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NRC's How People Learn

Posted By: diane epling on May 6, 2004

This may be a bit belated per your request posted 3/10/04.

I thought your "dimensions" were interesting as they may pertain to learning.

I had practiced as a speech-language pathologist for twenty yrs.

What I found most compelling with regards to teacher knowledge was how much the different sciences can impact on teacher-training and their abilities to utilize this information into sound and relevant practices within the classroom.

I had first-hand insight into how language, both developmental and rehabilitation, can make an extraordinary impact on student/patient outcomes.

It is only recently, within the last four or five years that the education departments are incorporating language-based research into their curricula, and even with that, are not nearly enough giving center-stage the relevance language has in learning.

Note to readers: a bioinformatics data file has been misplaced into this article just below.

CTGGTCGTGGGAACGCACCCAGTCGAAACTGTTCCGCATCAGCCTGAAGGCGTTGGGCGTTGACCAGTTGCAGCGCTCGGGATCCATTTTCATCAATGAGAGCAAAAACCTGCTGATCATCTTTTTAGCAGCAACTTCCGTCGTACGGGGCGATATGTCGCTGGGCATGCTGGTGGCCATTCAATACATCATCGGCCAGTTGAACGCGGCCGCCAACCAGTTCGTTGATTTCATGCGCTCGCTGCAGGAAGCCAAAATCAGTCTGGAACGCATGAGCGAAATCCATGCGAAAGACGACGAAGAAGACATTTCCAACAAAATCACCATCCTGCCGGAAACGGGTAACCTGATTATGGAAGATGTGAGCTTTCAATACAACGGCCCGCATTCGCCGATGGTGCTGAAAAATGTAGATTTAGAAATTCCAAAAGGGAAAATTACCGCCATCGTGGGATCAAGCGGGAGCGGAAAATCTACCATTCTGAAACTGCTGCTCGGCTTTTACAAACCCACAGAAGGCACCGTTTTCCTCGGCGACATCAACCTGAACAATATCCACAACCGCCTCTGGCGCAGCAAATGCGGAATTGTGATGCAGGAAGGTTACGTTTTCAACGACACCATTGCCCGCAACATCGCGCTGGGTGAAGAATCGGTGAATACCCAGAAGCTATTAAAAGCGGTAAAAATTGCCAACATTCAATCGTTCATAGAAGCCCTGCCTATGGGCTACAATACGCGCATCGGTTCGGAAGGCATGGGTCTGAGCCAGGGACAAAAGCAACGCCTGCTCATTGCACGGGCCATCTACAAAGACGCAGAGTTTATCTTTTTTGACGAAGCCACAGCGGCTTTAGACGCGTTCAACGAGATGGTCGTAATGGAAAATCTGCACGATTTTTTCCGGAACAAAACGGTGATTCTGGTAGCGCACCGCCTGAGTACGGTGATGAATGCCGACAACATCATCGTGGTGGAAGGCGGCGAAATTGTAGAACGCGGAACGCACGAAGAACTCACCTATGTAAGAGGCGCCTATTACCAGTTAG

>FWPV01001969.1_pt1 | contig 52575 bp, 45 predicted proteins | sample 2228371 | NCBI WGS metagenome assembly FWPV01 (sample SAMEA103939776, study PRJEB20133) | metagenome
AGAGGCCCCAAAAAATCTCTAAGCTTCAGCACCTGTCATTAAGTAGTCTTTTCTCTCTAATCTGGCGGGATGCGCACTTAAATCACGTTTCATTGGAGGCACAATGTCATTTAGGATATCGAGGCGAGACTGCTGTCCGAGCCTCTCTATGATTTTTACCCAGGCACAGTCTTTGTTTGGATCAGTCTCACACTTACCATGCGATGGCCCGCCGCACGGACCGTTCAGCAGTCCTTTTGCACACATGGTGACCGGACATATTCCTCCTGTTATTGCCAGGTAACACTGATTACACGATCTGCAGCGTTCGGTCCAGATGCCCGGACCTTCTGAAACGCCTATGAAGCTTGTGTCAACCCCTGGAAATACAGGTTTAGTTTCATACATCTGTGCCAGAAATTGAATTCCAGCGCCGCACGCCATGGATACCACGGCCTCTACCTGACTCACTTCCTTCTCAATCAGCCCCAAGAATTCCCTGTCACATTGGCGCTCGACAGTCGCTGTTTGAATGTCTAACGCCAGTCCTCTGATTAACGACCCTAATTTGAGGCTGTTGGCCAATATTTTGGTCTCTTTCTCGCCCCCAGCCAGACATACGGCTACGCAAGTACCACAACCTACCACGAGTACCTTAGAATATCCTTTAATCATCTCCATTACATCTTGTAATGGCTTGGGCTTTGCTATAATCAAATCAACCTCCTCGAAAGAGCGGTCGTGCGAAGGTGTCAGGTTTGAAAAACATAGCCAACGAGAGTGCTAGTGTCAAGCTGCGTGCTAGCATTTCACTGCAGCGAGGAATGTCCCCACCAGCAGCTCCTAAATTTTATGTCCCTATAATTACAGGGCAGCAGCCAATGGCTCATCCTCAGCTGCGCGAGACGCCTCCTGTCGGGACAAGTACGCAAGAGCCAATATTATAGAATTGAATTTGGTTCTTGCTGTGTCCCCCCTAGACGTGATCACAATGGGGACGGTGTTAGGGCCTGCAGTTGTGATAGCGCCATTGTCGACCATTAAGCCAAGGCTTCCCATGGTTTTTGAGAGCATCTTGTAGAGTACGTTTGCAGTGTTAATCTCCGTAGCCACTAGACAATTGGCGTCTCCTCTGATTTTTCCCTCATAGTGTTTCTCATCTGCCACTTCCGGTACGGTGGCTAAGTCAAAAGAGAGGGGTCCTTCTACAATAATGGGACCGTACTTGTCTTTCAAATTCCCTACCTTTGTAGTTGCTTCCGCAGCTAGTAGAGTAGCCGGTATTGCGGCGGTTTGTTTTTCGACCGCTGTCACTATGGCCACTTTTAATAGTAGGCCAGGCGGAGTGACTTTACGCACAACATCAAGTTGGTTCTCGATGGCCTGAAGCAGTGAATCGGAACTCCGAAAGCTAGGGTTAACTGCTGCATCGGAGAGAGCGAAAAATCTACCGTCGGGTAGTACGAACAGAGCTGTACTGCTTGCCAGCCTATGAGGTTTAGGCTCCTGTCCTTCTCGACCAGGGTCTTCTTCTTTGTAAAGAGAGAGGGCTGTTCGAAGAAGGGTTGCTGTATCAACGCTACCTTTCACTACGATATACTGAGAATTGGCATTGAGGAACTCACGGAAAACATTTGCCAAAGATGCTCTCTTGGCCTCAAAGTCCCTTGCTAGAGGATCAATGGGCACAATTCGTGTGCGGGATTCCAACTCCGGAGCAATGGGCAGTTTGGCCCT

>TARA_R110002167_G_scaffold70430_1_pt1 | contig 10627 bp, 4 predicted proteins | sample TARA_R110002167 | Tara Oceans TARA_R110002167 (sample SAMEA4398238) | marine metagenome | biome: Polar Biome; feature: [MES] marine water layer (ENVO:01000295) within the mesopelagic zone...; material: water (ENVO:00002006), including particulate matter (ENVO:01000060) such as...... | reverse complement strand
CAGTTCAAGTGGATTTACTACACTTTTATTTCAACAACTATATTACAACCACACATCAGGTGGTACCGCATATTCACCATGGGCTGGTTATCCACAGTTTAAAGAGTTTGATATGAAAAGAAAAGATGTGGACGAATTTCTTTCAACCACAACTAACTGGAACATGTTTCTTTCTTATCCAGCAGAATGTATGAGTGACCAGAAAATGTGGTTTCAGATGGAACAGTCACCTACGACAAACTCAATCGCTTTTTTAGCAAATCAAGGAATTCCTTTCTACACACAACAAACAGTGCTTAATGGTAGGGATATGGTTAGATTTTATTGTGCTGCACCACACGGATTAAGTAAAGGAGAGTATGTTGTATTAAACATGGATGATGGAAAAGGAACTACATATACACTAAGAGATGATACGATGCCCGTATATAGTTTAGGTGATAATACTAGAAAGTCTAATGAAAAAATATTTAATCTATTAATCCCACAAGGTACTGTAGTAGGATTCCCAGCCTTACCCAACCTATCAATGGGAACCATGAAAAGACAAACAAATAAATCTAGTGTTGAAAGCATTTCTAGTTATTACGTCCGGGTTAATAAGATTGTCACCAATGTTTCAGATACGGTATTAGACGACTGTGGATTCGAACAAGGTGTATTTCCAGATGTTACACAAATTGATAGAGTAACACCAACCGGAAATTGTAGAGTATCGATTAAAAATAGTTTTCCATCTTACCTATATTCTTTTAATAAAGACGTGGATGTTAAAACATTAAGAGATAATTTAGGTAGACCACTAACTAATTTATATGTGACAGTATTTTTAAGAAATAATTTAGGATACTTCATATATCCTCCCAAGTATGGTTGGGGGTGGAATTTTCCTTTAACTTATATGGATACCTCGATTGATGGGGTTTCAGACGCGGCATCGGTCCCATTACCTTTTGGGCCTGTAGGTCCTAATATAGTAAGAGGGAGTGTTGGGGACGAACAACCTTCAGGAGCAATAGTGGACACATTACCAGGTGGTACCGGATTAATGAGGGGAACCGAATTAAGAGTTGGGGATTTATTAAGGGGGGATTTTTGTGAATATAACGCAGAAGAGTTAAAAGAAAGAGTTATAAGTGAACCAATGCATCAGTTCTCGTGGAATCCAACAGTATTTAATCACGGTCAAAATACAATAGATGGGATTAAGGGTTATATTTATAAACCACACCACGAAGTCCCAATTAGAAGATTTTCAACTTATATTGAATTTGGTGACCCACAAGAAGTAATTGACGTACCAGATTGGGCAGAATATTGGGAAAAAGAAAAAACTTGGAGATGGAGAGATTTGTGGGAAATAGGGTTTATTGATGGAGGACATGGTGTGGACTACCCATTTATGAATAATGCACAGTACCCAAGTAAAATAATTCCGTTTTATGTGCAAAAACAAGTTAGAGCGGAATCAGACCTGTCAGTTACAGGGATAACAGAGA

May I suggest that you search out language-learning research in such journals as: Brain; Journal of Speech-Language Pathology; and any other neurologic-associated journals to give you a different logic pertaining to learning.

It has been my experience that many Schools of Education do not utilize the expertise of other disciplines as a tool for enlightening their students, and by denying these other disciplines, they severely limit their students' knowledge base which,in turn, greatly reduces their abilities to manage student progress. In the end, students lose.

I hope this helps some.
Diane Nader-Epling
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 How children learn and how teachers should teach by Steven Turner on March 10, 2004
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